Having previous explored how our life is affected by typefaces (Helvetica) and manufactured objects (Objectified), director Gary Hustwit provides the final chapter of a trilogy of sorts by exploring the language of urban city design. More thought is put into it than you realized, by more people than you would have guessed.
An early observation by one of the interviewees could serve as Urbanized's thesis: that cities are physical manifestations of economic, social and environmental forces; the film shows how via many examples from around the globe.
Among several stories, we learn:
how the slums of Mumbai are poised to become larger than New York City and London combined;
how Chile is trying to be proactive with the population overflow problem by creating a unique social housing project;
how the Brasilia modernist capital looks gorgeous from the air, and like a disaster from the ground;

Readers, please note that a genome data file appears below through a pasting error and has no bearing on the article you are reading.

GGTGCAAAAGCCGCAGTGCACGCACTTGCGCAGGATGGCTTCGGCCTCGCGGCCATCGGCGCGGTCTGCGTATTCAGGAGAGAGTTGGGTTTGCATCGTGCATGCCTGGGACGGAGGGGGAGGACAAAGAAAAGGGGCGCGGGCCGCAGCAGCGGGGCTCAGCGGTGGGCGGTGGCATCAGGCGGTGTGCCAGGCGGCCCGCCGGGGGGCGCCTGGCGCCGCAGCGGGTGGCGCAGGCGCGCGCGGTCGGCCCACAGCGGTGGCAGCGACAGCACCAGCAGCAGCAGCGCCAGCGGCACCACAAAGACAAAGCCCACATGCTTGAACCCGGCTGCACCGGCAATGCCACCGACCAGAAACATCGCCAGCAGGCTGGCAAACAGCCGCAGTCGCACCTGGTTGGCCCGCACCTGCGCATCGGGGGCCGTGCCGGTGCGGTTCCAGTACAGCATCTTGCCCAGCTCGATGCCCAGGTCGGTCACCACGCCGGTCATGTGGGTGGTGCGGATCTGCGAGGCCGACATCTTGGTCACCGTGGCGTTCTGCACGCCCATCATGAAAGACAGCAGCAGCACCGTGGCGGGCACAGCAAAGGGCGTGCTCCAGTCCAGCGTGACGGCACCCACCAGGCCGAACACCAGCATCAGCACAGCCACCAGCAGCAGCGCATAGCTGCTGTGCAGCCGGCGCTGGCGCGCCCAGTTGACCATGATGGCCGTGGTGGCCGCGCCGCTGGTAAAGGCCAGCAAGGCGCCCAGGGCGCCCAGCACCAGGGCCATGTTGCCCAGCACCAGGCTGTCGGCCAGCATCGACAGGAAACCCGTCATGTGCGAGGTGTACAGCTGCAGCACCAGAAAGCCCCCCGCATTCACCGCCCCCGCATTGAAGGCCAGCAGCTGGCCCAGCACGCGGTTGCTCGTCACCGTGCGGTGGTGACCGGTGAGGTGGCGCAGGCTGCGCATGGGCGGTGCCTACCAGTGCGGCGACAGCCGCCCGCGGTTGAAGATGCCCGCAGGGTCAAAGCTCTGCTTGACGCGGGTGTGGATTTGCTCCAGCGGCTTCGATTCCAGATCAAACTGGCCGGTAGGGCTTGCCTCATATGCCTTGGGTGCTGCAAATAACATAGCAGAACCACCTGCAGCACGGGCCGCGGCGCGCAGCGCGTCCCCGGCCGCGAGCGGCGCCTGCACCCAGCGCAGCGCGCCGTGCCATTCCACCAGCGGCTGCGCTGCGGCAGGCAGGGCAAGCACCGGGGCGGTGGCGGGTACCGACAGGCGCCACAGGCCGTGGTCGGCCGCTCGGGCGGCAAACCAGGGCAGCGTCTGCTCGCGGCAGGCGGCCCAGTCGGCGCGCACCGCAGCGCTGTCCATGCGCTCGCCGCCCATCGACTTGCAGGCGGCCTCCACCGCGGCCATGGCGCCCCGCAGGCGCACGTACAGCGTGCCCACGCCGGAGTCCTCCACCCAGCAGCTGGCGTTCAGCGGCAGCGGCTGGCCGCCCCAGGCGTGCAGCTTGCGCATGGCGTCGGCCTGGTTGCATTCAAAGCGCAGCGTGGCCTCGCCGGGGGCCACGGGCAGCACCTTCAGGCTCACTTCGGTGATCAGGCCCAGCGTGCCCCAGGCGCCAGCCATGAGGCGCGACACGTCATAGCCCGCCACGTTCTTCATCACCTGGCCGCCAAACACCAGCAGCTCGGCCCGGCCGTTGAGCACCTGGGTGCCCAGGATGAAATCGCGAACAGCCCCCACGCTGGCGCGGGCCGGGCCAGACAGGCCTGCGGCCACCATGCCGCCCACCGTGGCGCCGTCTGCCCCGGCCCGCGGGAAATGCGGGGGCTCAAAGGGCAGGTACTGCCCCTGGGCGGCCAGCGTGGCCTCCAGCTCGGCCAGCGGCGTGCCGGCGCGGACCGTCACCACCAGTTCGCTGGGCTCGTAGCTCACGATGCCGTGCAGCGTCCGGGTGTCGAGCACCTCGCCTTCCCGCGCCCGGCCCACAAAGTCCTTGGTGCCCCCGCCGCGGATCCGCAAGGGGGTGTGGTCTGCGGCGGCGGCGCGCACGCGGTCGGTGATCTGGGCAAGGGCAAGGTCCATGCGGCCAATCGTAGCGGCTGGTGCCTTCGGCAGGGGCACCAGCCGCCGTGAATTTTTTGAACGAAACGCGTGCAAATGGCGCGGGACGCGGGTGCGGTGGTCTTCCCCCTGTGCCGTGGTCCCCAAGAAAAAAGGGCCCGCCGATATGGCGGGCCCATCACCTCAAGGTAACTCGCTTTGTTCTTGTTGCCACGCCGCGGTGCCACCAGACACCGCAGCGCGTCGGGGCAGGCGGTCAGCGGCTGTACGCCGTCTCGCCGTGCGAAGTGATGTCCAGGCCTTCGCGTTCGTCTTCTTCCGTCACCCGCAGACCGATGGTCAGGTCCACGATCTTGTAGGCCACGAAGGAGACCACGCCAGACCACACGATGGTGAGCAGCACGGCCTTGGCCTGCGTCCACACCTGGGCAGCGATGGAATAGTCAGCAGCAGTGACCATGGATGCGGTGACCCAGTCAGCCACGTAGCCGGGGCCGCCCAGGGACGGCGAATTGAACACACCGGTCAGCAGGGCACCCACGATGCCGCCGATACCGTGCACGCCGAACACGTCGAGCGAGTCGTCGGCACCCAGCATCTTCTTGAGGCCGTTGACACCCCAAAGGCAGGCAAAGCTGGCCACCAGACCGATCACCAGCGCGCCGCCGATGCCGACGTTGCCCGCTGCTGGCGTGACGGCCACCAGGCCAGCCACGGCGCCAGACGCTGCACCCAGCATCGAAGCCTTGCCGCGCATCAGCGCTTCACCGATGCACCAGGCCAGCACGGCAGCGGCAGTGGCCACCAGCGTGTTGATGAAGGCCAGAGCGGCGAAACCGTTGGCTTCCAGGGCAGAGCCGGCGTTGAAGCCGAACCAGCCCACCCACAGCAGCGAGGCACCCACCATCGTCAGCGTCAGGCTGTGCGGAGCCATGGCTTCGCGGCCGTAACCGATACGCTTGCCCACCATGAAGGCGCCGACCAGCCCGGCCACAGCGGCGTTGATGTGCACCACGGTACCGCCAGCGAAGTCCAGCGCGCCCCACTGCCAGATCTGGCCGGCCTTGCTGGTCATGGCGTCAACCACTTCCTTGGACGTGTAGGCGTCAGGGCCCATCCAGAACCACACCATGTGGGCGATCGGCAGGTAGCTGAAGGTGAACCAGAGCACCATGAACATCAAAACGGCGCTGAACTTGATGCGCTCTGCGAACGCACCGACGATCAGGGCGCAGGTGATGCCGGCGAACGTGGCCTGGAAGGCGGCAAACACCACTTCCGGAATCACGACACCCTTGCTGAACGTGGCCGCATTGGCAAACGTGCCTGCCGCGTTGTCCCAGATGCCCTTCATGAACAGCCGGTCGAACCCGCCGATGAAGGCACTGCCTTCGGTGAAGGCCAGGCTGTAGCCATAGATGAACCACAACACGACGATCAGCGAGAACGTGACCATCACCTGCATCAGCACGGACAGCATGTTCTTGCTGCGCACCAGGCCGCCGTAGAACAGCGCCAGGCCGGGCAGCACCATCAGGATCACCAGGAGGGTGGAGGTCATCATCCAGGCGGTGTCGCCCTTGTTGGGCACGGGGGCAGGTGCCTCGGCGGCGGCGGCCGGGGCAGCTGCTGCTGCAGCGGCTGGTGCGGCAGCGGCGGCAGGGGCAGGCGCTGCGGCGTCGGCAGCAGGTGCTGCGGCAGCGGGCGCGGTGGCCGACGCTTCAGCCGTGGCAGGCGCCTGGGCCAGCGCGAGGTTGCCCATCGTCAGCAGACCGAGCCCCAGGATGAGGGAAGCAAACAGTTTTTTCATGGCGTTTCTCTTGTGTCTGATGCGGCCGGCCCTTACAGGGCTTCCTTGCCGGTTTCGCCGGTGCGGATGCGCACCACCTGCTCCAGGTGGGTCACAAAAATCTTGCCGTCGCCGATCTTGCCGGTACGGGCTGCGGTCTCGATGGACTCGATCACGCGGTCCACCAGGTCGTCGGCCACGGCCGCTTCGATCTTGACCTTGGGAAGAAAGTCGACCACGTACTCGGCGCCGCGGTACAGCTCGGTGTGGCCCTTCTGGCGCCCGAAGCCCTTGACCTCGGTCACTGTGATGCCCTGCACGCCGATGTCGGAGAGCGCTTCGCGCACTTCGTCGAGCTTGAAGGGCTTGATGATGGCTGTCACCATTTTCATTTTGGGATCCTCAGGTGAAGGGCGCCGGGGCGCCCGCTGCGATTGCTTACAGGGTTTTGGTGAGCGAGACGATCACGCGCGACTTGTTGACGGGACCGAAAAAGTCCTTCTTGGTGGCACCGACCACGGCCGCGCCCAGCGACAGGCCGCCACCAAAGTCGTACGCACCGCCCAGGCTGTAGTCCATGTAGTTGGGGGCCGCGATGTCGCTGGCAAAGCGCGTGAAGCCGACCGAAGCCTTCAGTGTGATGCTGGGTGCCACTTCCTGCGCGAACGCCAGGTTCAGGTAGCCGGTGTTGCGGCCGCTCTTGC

why Copenhagen enjoys a commute-by-bicycle workforce of 37 percent;
how the cookie-cutter, American Dream suburbia of Phoenix came to be;
how the redesign of a pedestrian area in Africa made it safer; and
about one post-Katrina rebuilding project that involved name tag stickers.
On less historical and more educational notes, we learn about the magic of 100 meters in designing a space, what sprawl has in common with pornography, and how street art can decrease our energy usage.
All are pretty fascinating. Only toward the end, with coverage of Stuttgart 21 protesters in Germany, does Urbanized take a turn for the dour. Part NPR, part Architectural Digest, part Freakonomics, the documentary should be hailed for its cinematography, whose picture-perfect footage of cityscapes shine on Blu-ray and cry out as "suitable for framing." Rod Lott